The Ishi-no-Hōden (石の宝殿) megalith in Hyōgo Prefecture, Japan
Image credit Miles Gray
The Ishi-no-Hōden megalith is thought to have been cut from its surrounding rock some 1,500 years ago and, if freestanding, would weigh in the region of 500 tons. It sits at the centre of a pond and appears to float above the surface of the water. As with many sacred objects in Japan (including natural objects such as trees) the Ishi-no-Hōden megalith is adorned with a sacred rice-straw rope known as a shimenawa. Milies Gray, on his website, describes the Ishi-no-Hōden megalith as –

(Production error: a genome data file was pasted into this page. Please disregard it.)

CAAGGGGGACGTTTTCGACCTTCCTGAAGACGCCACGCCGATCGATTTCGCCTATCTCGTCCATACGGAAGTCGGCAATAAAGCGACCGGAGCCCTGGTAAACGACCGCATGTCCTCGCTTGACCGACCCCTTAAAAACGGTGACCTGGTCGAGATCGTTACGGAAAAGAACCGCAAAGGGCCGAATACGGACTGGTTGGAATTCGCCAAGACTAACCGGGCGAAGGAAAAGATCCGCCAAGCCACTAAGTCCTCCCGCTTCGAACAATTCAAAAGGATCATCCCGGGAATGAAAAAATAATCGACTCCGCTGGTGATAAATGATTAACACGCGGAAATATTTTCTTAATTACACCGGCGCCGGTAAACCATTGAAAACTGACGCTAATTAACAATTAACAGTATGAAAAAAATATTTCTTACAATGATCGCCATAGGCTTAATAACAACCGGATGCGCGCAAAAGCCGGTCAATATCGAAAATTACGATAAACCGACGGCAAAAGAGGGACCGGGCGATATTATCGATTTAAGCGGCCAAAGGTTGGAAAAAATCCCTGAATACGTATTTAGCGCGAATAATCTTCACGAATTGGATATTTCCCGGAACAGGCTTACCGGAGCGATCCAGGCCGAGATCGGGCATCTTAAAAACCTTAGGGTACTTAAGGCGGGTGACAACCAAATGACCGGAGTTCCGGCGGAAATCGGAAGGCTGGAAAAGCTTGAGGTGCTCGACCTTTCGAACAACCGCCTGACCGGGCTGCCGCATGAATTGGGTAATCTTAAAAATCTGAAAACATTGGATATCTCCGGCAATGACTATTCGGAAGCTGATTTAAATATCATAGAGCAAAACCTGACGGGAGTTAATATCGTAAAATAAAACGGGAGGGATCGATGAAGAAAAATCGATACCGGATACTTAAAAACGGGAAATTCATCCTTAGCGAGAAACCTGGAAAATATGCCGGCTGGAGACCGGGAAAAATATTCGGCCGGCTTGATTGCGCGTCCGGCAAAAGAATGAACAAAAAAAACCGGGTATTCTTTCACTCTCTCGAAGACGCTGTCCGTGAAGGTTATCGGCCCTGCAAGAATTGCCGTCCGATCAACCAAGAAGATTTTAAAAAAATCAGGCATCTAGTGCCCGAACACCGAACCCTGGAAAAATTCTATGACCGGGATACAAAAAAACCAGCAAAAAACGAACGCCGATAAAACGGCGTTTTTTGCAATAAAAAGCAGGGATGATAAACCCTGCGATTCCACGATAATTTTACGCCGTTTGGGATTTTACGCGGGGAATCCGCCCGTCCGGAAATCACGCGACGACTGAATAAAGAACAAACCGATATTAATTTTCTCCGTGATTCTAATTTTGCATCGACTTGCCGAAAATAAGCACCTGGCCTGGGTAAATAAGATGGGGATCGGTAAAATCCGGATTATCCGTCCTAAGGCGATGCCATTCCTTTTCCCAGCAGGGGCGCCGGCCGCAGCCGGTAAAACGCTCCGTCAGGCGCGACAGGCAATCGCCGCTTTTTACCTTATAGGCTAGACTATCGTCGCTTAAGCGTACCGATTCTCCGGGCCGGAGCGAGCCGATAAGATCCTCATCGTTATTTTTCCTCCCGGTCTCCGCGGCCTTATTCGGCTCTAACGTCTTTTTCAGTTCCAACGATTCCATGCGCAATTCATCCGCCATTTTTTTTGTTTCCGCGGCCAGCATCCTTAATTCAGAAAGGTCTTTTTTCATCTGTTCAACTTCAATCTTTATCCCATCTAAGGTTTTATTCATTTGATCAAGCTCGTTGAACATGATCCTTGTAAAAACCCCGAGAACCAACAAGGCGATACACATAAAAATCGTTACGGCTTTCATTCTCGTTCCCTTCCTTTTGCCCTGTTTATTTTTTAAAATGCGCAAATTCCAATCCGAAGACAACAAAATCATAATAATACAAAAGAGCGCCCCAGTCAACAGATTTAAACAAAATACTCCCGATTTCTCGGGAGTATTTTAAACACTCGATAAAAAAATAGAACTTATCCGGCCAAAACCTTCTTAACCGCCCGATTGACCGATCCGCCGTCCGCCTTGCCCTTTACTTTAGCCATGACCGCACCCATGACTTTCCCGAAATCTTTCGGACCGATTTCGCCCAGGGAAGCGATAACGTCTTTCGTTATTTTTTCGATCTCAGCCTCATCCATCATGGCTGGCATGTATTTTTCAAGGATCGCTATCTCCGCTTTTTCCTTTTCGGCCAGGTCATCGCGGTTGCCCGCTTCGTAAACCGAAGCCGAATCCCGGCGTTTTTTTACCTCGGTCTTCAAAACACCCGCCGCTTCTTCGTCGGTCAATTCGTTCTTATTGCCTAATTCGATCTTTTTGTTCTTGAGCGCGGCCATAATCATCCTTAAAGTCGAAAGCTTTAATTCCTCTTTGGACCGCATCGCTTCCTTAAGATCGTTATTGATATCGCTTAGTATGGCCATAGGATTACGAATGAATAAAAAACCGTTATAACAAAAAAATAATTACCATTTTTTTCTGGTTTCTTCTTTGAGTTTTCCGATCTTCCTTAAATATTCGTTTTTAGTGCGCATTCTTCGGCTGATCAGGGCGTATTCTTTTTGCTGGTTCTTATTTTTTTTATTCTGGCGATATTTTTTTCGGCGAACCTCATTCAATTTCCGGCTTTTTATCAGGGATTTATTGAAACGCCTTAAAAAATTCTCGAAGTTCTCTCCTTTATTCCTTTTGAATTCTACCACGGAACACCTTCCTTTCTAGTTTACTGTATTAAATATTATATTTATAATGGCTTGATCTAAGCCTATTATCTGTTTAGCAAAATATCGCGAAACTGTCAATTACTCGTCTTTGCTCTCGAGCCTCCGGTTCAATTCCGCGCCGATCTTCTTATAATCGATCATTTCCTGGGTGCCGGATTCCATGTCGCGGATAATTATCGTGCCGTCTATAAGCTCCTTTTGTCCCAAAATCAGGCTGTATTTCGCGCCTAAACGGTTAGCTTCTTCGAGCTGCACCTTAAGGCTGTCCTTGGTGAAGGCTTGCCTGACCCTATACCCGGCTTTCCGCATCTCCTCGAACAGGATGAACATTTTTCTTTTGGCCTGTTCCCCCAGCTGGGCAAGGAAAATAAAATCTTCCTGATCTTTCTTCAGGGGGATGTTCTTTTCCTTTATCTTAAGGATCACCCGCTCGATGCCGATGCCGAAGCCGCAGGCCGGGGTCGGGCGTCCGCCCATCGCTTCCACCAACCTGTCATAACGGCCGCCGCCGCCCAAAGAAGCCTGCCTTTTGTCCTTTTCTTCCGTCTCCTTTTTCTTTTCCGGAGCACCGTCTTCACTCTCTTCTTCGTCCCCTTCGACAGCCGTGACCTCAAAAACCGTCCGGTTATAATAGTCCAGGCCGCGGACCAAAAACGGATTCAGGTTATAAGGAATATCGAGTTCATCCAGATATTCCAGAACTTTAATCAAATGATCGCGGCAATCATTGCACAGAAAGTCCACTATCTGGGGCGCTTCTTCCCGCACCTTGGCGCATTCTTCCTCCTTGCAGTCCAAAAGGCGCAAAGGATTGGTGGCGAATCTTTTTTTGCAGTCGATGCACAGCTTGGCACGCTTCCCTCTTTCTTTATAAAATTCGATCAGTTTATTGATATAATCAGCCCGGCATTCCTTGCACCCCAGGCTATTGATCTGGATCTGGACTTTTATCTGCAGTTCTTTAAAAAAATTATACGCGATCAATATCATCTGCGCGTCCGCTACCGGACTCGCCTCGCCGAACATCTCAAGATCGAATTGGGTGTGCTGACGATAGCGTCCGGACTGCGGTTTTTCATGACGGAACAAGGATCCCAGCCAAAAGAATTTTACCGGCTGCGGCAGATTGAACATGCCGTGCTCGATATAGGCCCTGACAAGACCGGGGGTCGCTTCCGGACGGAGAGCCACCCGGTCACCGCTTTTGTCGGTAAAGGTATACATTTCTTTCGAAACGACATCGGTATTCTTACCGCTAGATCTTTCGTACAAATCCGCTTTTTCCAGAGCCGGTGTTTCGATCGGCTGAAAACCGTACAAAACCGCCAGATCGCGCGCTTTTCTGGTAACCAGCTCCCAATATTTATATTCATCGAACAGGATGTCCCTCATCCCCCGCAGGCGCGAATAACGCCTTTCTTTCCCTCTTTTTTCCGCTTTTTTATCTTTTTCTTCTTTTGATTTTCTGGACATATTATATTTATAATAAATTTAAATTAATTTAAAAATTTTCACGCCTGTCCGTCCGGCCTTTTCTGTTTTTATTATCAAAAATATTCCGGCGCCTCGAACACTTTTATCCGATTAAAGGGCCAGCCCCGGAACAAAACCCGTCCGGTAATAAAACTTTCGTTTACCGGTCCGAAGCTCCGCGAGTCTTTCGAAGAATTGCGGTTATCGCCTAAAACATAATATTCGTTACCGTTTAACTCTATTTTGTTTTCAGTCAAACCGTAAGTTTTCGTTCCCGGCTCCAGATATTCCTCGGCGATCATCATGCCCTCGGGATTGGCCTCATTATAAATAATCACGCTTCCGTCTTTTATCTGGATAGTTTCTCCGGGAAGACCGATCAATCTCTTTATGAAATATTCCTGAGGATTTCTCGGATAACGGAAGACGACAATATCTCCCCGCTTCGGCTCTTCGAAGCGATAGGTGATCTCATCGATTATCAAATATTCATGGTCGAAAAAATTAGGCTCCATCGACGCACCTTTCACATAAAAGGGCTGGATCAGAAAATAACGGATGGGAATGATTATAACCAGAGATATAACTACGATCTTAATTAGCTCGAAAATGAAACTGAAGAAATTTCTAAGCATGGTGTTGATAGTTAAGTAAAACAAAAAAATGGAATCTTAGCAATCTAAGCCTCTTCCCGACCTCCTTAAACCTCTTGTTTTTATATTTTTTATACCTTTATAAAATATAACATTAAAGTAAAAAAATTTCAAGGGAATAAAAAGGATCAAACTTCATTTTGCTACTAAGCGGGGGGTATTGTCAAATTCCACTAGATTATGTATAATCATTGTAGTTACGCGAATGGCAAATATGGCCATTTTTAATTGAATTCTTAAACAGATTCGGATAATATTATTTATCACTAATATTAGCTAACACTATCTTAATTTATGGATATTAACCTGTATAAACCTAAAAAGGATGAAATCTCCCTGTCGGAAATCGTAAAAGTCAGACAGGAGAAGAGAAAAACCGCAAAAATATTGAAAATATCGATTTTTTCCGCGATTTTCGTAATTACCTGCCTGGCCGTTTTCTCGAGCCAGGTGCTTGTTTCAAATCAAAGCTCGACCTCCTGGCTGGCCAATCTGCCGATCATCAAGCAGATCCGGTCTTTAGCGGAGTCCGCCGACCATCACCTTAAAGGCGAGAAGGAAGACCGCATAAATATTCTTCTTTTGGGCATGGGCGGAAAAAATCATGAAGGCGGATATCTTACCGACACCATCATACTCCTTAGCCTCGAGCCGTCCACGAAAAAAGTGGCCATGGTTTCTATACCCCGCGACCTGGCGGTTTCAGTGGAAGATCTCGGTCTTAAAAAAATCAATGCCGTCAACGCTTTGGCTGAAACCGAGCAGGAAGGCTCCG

A mysterious dug-out cube monument in a quarry. Known as one of the three greatest enigmas in Japan. Now worshiped as the god of the Ōshiko Jinja Shinto shrine. Although the structure of the top is concealed by pine trees, they suspect that there may be two holes like Masada-no-Iwafune and Kengoshizuka-kofun. The name of the nearest station is named after this site “Houden”.
The German doctor Philipp Franz von Siebold (1796-1866), who entered isolated Japan disguised as a Dutchman, later presented his drawing of Ishi-no-Hōden in volume 1 of his books “NIPPON” (1832).